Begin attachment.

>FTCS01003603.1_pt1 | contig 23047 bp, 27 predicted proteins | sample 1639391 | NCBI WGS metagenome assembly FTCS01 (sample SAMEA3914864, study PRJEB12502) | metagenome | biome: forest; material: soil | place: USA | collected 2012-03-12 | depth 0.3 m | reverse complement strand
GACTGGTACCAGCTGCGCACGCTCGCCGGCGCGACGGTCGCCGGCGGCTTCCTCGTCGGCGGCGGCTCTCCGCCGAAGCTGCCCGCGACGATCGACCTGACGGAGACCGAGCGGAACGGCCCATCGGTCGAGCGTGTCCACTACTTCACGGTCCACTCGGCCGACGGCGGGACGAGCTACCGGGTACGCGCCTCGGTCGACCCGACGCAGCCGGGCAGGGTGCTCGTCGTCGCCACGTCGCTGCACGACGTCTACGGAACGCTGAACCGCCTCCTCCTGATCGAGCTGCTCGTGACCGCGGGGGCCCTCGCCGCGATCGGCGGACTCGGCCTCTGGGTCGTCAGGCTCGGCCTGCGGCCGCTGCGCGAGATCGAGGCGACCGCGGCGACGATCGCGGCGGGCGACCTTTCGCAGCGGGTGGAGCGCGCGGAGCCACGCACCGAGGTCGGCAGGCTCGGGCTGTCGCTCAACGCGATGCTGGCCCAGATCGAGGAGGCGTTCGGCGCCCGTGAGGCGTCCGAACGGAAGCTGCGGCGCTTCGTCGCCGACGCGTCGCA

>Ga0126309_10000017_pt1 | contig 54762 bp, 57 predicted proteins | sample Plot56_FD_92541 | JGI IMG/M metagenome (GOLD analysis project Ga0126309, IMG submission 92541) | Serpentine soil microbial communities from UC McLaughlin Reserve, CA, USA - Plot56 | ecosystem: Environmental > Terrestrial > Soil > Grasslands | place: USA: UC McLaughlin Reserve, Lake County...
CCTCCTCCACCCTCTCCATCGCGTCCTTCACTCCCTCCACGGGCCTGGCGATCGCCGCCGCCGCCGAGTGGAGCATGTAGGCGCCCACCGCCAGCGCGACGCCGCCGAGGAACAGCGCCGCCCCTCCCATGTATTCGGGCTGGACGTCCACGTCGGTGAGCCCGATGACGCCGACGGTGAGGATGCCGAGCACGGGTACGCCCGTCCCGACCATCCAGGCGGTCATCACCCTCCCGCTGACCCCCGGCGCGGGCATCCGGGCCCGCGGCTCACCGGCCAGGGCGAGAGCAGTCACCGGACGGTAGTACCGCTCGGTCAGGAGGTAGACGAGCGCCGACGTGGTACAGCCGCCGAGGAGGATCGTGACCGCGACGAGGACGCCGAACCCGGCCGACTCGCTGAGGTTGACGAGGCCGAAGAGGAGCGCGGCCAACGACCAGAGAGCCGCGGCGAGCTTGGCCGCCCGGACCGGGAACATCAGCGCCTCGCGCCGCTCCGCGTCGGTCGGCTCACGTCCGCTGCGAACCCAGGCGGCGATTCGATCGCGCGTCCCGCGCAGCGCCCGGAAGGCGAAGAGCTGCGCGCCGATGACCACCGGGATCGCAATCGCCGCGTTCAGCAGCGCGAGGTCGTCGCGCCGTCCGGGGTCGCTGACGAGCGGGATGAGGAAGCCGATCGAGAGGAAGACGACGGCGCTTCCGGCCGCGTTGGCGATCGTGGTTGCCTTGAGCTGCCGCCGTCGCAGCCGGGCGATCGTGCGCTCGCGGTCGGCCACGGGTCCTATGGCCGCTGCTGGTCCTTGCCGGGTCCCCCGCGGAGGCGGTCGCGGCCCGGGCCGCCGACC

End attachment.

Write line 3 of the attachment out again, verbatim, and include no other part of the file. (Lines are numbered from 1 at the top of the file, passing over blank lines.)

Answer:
>Ga0126309_10000017_pt1 | contig 54762 bp, 57 predicted proteins | sample Plot56_FD_92541 | JGI IMG/M metagenome (GOLD analysis project Ga0126309, IMG submission 92541) | Serpentine soil microbial communities from UC McLaughlin Reserve, CA, USA - Plot56 | ecosystem: Environmental > Terrestrial > Soil > Grasslands | place: USA: UC McLaughlin Reserve, Lake County...